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This article was published 28/5/2021 (364 days ago), so information in it may no longer be current.
When the Boston Bruins look in the mirror, they see the New York Islanders.
“We’re playing ourselves a little bit,” Boston coach Bruce Cassidy said of the Bruins' second-round opponent in the playoffs. “They have a lot of our attributes: They want to be structured, they want to play with discipline, they have good goaltending.”
The same goes for the Islanders, who will open their best-of-7 series in Boston on Saturday night. The Bruins may have a slight edge with home-ice advantage and a little more firepower, but players and coaches on either side expect the East Division series to be a grind.
“We’re straight-line hockey teams," Islanders defenseman Scott Mayfield said. “It’s two similar hockey teams, and it’s going to be a battle.”
Half of these teams' regular-season meetings were one-goal games, which fits the tightness of playoff hockey, particularly this year. Three of Boston's and four of New York's first-round games were also decided by a goal.
As Islanders coach Barry Trotz likes to say, these teams are “comfortable being uncomfortable" in close games and figure on more of them coming up soon.
“We saw that in the season series: a lot of tight games except maybe one or two," Bruins captain Patrice Bergeron said. "It was really tight-checking, structured hockey and I think that’s what we're expecting.”
Boston's net belongs to Tuukka Rask, who stopped 159 of 169 shots against Washington in the first round. The 2014 Vezina Trophy winner as the league's top goaltender is looking to backstop the Bruins to a third Cup final in six years.
Rookie Ilya Sorokin made his NHL playoff debut in Game 1 of the first round against Pittsburgh because veteran Semyon Varlamov was injured. Sorokin got the net back in Game 4 with the Islanders trailing in the series and was their best player against the Penguins.
“They had to go their Plan B and he won them all four games, so it doesn’t matter who they put there: They’re going to get good goaltending,” Cassidy said. “If you’re going to advance, it’s very difficult to do if your goaltender is not one of your best players. That’s what happened with us clearly in the Washington series, happened for them against Pittsburgh, so that’s the other part of their game that’s rock solid right now.”
LINE 'EM UP
The Bruins' “Perfection Line” of Brad Marchand, Bergeron and David Pastrnak will be the Islanders' focus. It might be New York's fourth line of Matt Martin, Cal Clutterbuck and Casey Cizikas that Boston has to worry about.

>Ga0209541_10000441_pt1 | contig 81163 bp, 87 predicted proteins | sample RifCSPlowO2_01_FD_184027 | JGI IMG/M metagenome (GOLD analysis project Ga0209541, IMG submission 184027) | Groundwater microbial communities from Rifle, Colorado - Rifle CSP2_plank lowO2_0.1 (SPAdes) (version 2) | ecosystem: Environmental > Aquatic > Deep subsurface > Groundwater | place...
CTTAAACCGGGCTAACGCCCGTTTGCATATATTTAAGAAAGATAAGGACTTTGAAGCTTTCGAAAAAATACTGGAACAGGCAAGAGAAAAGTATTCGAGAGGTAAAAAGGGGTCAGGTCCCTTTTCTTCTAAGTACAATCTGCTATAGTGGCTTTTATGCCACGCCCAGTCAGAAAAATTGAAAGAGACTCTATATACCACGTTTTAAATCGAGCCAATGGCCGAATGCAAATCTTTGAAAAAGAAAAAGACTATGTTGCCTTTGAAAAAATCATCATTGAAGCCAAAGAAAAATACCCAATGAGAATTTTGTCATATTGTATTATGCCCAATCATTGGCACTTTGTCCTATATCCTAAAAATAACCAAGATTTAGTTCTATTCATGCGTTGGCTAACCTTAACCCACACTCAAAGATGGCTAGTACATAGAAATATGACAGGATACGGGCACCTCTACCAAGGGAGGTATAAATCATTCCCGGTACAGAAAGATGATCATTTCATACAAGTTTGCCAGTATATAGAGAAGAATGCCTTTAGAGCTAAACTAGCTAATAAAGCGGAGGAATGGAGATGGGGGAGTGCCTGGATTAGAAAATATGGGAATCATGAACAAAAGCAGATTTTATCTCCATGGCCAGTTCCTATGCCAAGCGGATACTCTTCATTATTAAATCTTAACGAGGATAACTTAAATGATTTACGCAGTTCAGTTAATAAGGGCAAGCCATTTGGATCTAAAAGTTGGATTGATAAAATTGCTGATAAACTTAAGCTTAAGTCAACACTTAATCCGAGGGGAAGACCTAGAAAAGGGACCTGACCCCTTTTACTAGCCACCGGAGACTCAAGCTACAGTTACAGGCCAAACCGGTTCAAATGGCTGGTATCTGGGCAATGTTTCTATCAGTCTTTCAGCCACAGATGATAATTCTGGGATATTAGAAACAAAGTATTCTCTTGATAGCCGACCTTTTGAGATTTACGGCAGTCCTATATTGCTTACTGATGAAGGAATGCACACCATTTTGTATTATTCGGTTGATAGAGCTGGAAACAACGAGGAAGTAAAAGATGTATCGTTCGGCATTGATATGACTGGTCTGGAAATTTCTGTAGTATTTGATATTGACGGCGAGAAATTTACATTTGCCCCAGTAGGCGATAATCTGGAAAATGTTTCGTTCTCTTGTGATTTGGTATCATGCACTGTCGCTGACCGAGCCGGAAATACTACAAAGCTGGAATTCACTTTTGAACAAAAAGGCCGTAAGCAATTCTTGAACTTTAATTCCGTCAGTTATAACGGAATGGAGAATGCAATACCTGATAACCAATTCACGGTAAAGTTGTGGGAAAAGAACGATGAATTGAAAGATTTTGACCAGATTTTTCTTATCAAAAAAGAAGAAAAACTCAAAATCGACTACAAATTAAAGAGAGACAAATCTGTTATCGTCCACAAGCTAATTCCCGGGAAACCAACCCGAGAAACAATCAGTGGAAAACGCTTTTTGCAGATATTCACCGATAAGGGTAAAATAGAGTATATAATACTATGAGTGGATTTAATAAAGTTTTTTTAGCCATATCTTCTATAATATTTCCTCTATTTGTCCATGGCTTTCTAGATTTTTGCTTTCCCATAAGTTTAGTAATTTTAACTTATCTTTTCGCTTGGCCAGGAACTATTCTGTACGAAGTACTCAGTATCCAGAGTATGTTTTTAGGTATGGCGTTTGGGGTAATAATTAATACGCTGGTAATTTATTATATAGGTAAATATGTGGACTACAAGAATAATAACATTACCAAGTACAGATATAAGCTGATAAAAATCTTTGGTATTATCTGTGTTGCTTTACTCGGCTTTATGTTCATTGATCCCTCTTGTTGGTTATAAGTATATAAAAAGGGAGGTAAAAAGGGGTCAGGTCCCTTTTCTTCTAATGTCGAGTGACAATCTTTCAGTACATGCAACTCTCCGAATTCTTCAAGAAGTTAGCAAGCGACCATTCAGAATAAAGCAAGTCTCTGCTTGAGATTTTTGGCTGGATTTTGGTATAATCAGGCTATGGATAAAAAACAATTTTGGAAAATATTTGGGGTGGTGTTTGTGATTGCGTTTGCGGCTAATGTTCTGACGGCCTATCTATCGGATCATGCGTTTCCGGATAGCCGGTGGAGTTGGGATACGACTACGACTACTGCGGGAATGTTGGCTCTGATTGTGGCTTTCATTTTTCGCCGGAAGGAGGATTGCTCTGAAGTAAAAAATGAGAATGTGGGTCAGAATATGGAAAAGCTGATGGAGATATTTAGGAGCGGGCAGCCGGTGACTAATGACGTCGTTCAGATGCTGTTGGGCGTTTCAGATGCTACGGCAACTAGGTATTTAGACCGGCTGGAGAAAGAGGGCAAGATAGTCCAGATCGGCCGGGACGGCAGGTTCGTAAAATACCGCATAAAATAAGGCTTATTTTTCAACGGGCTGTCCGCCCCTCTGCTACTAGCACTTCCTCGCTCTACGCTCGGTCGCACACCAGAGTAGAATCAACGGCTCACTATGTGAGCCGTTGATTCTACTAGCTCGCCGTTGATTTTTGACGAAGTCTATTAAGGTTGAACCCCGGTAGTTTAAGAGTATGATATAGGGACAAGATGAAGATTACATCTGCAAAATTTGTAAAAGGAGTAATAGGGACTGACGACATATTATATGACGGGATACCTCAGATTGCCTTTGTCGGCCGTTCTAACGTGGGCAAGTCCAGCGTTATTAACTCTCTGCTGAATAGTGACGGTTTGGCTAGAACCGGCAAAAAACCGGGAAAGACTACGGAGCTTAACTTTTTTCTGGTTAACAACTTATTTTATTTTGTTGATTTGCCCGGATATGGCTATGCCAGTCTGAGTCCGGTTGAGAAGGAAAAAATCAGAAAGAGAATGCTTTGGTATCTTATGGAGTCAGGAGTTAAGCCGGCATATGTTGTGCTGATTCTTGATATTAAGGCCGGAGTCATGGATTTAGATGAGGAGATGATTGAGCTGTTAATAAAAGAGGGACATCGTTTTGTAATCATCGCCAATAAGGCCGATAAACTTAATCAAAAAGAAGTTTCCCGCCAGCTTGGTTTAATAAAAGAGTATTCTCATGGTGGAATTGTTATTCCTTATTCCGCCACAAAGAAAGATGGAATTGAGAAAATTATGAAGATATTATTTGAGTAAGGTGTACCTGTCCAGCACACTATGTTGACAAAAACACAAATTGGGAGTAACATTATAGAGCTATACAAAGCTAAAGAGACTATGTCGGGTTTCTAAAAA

Bruins defenseman Mike Reilly believes the key is moving the puck quick against those big forwards.
“They’re not going to be able to be faster than the puck,” Reilly said. “If we can just try to keep the puck going that, I think we’ll be successful. Obviously those guys are as physical as any line in the league, so we’re definitely prepared for that.”
The Islanders understand they have to be on their toes against Marchand, Bergeron and Pastrnak, who are averaging a goal a game just at even strength.
“That top line can do a little bit of everything,” Mayfield said. “The biggest thing for me is they’re never out of a play, so I’m never out of a play. You can’t take a second off.”
TALE OF TWO STREAKS
The Islanders won the first five meetings and the Bruins the final three this season. No one quite knows what to make of that, other than the Bruins adding Reilly and forwards Taylor Hall and Curtis Lazar at the trade deadline and being healthier later in the year.
“I don’t want to judge us on the start of the year against them,” Cassidy said. “I don’t know how they’re judging themselves against us from the end of the year when we had more success. To me, it’s a fresh start for both teams. Both teams are playing well.”
Islanders star Mathew Barzal has 14 points in 17 career games against Boston — seven points in eight games this season. What is it about the Bruins that brings out the best in Barzal?
“When you play the Boston Bruins, you know that you have to bring your highest compete level, or else you’re going to stick out like a sore thumb out there,” he said. “Maybe that’s it. I think it’s just an intense game, and I know I’ve got to be on top of my game or else you’re going to stick out and it’s not going to be good.”
Follow AP Hockey Writer Stephen Whyno on Twitter at https://twitter.com/SWhyno
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